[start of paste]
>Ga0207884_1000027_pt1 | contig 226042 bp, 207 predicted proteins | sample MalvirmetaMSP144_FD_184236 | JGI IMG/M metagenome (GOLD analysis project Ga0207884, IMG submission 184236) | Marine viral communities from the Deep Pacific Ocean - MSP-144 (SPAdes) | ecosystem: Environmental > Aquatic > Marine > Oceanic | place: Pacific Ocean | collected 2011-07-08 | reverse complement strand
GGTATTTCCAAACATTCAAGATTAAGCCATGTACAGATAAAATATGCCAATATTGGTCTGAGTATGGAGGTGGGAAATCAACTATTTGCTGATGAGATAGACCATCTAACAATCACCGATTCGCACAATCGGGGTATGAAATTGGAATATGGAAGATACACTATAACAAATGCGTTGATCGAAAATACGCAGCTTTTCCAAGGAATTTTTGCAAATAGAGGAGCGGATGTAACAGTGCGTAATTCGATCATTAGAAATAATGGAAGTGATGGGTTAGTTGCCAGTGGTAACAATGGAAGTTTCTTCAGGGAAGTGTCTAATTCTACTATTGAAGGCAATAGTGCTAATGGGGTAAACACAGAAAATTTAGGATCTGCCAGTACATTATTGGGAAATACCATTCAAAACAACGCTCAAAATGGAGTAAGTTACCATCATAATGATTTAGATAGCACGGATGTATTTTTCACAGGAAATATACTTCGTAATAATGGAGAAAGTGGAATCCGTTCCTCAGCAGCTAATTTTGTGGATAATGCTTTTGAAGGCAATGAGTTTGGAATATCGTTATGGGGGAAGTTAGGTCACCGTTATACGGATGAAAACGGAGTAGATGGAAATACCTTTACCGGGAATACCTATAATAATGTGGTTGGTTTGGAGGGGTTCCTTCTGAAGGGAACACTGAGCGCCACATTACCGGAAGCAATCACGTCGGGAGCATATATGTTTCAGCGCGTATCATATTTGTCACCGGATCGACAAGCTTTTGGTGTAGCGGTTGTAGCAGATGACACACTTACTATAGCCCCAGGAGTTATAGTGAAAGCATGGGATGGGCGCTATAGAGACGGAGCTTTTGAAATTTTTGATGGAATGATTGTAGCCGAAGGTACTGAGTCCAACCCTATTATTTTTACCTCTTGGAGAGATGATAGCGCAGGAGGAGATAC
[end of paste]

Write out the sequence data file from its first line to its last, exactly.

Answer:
>Ga0207884_1000027_pt1 | contig 226042 bp, 207 predicted proteins | sample MalvirmetaMSP144_FD_184236 | JGI IMG/M metagenome (GOLD analysis project Ga0207884, IMG submission 184236) | Marine viral communities from the Deep Pacific Ocean - MSP-144 (SPAdes) | ecosystem: Environmental > Aquatic > Marine > Oceanic | place: Pacific Ocean | collected 2011-07-08 | reverse complement strand
GGTATTTCCAAACATTCAAGATTAAGCCATGTACAGATAAAATATGCCAATATTGGTCTGAGTATGGAGGTGGGAAATCAACTATTTGCTGATGAGATAGACCATCTAACAATCACCGATTCGCACAATCGGGGTATGAAATTGGAATATGGAAGATACACTATAACAAATGCGTTGATCGAAAATACGCAGCTTTTCCAAGGAATTTTTGCAAATAGAGGAGCGGATGTAACAGTGCGTAATTCGATCATTAGAAATAATGGAAGTGATGGGTTAGTTGCCAGTGGTAACAATGGAAGTTTCTTCAGGGAAGTGTCTAATTCTACTATTGAAGGCAATAGTGCTAATGGGGTAAACACAGAAAATTTAGGATCTGCCAGTACATTATTGGGAAATACCATTCAAAACAACGCTCAAAATGGAGTAAGTTACCATCATAATGATTTAGATAGCACGGATGTATTTTTCACAGGAAATATACTTCGTAATAATGGAGAAAGTGGAATCCGTTCCTCAGCAGCTAATTTTGTGGATAATGCTTTTGAAGGCAATGAGTTTGGAATATCGTTATGGGGGAAGTTAGGTCACCGTTATACGGATGAAAACGGAGTAGATGGAAATACCTTTACCGGGAATACCTATAATAATGTGGTTGGTTTGGAGGGGTTCCTTCTGAAGGGAACACTGAGCGCCACATTACCGGAAGCAATCACGTCGGGAGCATATATGTTTCAGCGCGTATCATATTTGTCACCGGATCGACAAGCTTTTGGTGTAGCGGTTGTAGCAGATGACACACTTACTATAGCCCCAGGAGTTATAGTGAAAGCATGGGATGGGCGCTATAGAGACGGAGCTTTTGAAATTTTTGATGGAATGATTGTAGCCGAAGGTACTGAGTCCAACCCTATTATTTTTACCTCTTGGAGAGATGATAGCGCAGGAGGAGATAC